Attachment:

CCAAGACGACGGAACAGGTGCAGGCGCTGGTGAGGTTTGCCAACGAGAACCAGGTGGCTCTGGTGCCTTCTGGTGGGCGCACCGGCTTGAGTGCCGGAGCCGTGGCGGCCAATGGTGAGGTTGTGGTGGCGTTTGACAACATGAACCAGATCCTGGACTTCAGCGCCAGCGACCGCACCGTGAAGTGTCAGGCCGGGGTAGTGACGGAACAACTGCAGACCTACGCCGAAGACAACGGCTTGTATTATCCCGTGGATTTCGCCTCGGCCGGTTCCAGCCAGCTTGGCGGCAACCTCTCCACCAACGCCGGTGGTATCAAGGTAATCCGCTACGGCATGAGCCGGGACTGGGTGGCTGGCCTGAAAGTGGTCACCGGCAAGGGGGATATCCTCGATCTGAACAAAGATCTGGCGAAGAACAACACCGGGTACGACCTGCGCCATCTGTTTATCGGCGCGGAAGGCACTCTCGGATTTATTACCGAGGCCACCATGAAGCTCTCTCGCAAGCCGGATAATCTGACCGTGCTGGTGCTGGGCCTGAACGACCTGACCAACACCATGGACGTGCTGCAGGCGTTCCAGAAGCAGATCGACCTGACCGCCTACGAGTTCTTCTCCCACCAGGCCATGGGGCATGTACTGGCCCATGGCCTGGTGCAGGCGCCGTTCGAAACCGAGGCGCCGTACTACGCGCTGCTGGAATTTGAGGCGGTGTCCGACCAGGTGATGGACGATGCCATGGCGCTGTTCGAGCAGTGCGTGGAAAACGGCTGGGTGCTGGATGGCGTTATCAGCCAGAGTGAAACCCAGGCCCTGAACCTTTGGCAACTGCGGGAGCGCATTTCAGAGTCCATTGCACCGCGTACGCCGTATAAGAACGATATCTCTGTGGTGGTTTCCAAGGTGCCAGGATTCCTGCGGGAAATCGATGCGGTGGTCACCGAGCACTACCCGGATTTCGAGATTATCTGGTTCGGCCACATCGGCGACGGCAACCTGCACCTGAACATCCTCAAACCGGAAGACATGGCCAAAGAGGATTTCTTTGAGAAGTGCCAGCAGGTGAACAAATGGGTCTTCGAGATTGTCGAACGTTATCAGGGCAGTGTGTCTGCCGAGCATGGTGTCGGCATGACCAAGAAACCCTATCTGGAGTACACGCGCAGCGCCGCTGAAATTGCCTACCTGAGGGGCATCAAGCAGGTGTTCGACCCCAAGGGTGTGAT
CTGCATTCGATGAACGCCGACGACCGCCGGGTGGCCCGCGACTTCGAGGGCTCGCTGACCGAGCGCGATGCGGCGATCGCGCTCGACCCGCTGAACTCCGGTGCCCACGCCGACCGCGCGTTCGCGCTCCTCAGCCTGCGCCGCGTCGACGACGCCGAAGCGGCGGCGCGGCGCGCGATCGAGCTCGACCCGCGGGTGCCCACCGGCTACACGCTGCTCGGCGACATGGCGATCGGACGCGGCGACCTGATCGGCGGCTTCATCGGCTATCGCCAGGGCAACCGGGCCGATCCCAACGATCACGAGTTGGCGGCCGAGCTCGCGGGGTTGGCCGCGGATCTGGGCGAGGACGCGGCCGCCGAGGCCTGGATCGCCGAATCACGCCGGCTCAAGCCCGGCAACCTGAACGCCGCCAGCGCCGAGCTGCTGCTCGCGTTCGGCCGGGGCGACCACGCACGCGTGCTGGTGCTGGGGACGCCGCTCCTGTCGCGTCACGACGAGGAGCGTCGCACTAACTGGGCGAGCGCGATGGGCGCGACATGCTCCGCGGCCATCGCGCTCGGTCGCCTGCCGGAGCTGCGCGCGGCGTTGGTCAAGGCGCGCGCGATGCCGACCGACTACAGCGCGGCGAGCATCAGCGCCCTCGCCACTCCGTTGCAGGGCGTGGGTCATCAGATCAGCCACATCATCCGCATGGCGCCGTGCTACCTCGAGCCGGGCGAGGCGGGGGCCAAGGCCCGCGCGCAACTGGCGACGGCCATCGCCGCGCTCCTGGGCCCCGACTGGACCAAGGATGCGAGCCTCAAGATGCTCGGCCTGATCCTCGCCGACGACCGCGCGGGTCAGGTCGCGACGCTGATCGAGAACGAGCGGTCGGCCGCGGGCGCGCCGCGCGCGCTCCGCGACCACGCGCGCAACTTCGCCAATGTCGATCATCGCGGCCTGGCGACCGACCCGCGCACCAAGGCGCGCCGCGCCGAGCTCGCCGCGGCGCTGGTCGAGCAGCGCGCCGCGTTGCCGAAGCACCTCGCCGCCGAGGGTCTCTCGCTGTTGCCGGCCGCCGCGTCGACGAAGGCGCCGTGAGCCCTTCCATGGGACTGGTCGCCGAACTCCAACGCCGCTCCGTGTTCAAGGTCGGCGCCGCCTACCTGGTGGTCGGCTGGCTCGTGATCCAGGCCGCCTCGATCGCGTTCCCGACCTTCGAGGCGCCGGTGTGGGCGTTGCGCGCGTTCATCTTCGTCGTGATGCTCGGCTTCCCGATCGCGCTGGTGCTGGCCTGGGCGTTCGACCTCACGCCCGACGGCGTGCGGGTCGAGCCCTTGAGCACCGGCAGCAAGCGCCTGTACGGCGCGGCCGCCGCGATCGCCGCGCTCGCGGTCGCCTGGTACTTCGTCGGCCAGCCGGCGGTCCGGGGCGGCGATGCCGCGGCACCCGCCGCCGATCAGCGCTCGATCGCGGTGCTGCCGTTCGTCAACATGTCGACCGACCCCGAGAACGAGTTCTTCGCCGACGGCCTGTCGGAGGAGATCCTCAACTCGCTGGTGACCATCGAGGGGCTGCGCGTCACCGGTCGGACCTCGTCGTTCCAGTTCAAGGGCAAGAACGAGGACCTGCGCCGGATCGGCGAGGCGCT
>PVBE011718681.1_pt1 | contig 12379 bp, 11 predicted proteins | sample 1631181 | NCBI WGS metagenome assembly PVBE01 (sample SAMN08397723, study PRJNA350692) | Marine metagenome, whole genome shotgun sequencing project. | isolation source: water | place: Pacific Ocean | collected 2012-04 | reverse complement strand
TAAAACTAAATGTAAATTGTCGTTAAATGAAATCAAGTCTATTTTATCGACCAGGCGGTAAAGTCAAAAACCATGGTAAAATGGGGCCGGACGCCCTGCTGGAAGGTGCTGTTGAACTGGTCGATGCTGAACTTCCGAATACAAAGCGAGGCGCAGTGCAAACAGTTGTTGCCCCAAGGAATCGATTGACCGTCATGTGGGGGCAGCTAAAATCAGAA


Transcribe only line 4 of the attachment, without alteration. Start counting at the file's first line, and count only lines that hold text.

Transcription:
TAAAACTAAATGTAAATTGTCGTTAAATGAAATCAAGTCTATTTTATCGACCAGGCGGTAAAGTCAAAAACCATGGTAAAATGGGGCCGGACGCCCTGCTGGAAGGTGCTGTTGAACTGGTCGATGCTGAACTTCCGAATACAAAGCGAGGCGCAGTGCAAACAGTTGTTGCCCCAAGGAATCGATTGACCGTCATGTGGGGGCAGCTAAAATCAGAA